China accused of torturing UK consulate worker in 15-day ordeal and abducting Hong Kong protesters

Adam Withnall
Simon Cheng failed to return from mainland China while on a business trip: Facebook

A man who was abducted by China while working for the British consulate in Hong Kong has claimed he was tortured by police during his 15-day detention.

Simon Cheng has provided the first detailed account of his ordeal in mainland China since an international uproar over his arrest in August.

Writing in a post on Facebook, Mr Cheng said he was repeatedly beaten, deprived of sleep, forced into stress poses and hung up to an X-shaped cross “for hours and hours”, to the point he was unable to walk.

“It felt extremely painful… I was blindfolded and hooded during the whole torture and interrogations, I sweated a lot, and felt exhausted, dizzy and suffocated,” he said.

The UK has summoned the Chinese ambassador in London to express its outrage at Mr Cheng’s treatment, which foreign secretary Dominic Raab said “amounts to torture”. Mr Raab said the government was “shocked and appalled” by his account.

The case threatens to have serious ramifications for UK-China relations, already frayed by the months-long Hong Kong protests. Britain has repeatedly urged the authorities to act with restraint in the city it handed over to China in 1997, while Beijing has accused Britain of working to stoke the unrest.

Mr Cheng, a Hong Kong national who worked for the UK consulate for two years, says he was mostly employed to attract Chinese investment in Scotland, but was being paid overtime to follow the ongoing street protests and report back on the situation to his bosses.

He was on his way back from a routine business trip to the mainland when Chinese border police stopped him at the train station in Kowloon, and sent him back to the mainland city of Shenzhen.

Once there, he writes in his account, he was detained and questioned alongside people he believed to be Hong Kong protesters who had been arrested and secretly rendered to the mainland.

“The secret police clearly stated that batches after batches of Hong Kong protesters had been caught, delivered and detained in mainland China,” he said.

Mr Cheng’s claims will fuel fears among the Hong Kong pro-democracy movement that they risk indefinite detention on the mainland, where citizens do not receive the same legal rights and freedoms as they do in Hong Kong, if they are arrested.

In recent days, videos of dozens of protesters being ordered onto trains have received widespread attention on social media.

And the allegation of extra-judicial rendition will lead to more anger given it was an attempt to pass an extradition bill, that would have made it easier for Hong Kong to send criminal suspects to the mainland, that sparked the months-long unrest in the first place.

Chinese state media reports say Mr Cheng was arrested for “soliciting prostitution” in Shenzhen and that he was released after 15 days having confessed to the offence. Mr Cheng wrote that this and another video-taped confession for “betraying the motherland” were coerced, through threats of much longer detention if he did not comply.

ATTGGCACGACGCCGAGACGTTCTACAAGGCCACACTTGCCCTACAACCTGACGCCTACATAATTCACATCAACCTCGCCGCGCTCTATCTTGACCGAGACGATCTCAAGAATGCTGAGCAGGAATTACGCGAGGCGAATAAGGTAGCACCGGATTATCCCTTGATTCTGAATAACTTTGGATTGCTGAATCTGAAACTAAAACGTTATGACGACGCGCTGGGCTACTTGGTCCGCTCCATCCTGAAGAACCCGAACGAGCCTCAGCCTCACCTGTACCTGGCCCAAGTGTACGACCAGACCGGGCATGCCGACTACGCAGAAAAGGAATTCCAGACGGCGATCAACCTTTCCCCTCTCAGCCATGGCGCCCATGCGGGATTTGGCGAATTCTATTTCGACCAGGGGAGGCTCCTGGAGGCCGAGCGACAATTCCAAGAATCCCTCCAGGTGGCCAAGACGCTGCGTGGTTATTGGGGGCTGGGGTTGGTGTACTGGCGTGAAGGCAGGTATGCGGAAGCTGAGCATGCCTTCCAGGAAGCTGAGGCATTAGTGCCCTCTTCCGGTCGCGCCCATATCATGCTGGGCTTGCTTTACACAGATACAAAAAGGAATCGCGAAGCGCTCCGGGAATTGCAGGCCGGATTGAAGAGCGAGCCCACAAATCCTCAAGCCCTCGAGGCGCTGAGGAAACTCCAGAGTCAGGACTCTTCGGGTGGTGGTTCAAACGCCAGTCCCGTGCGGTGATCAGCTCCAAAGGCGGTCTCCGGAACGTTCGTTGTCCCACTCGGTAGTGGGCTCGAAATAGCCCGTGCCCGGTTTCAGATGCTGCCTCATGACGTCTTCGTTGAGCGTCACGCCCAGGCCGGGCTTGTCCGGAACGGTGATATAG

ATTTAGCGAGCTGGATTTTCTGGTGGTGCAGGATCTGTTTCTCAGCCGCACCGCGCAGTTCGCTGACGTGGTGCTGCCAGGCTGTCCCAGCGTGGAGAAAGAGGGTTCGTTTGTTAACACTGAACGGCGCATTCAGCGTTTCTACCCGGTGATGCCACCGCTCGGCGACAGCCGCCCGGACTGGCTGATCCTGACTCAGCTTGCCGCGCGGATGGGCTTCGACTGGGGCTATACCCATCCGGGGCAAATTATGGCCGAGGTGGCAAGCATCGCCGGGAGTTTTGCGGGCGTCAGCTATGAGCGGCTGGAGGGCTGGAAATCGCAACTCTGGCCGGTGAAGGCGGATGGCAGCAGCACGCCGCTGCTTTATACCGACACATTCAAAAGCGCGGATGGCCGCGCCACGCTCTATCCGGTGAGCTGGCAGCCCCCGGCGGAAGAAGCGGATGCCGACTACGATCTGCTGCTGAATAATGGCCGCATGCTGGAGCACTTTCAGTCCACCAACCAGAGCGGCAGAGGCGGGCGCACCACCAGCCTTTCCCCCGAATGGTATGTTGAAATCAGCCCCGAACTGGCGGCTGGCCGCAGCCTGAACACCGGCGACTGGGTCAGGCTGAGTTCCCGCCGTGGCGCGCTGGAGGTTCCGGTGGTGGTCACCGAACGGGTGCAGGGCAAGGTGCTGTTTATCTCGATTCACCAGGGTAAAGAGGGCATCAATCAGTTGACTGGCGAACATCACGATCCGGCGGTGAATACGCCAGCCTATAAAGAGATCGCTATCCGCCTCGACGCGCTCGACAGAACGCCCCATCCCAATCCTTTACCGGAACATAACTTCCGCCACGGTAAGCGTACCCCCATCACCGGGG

China says it doesn’t allow suspects to be tortured or make false confessions, although rights groups say both practices are commonplace.

At a briefing on Wednesday, Chinese foreign ministry spokesman Geng Shuang did not address Mr Cheng’s allegations directly but said his rights had been protected during his detention, and that he had “admitted his offence completely”.

China’s ambassador to Britain, Liu Xiaoming, will “by no means accept the so-called concerns or complaints raised by the British side”, Mr Geng added.

“The Chinese ambassador to the UK will lodge the complaints with the UK to express our strong opposition and indignation to the UK’s wrong words and deeds on Hong Kong in these days,” he said.

Mr Cheng said his secret police interrogators were able to access his phone by pulling his hair back and forcing him to open it using facial recognition.

There, they found emails detailing his work with the consulate in observing the protest movement. “I was suspected of being a mastermind and British proxy to incite and organise the protests in Hong Kong,” he said.

In an interview with the BBC, he elaborated: “They wanted to know what role the UK had in the Hong Kong protests – they asked what support, money, and equipment we were giving to the protesters.

“I told them I want to make it 100 per cent clear, the UK didn’t assign resources or help with the protests.”

Mr Cheng said he was asked to resign by the consulate after it became clear that his detention made him a security risk, and he terminated his employment this month after agreeing a severance package.

But in his Facebook post he was also critical of the lack of “concrete support” he had received after his ordeal, and said he no longer felt safe in Hong Kong. He is now in an unidentified third country, he said, seeking asylum.

He said he had decided to speak out now, despite what he described as veiled threats from the Chinese police should he do so, because he “won’t give up the fight for human rights, peace, freedom and democracy for the rest of my life, no matter the danger, discrimination and retaliation I will face”.

Mr Raab said Mr Cheng “was a valued member of our team”.

“I summoned the Chinese Ambassador to express our outrage at the brutal and disgraceful treatment of Simon, in violation of China’s international obligations. I have made clear we expect the Chinese authorities to investigate and hold those responsible to account,” he said.

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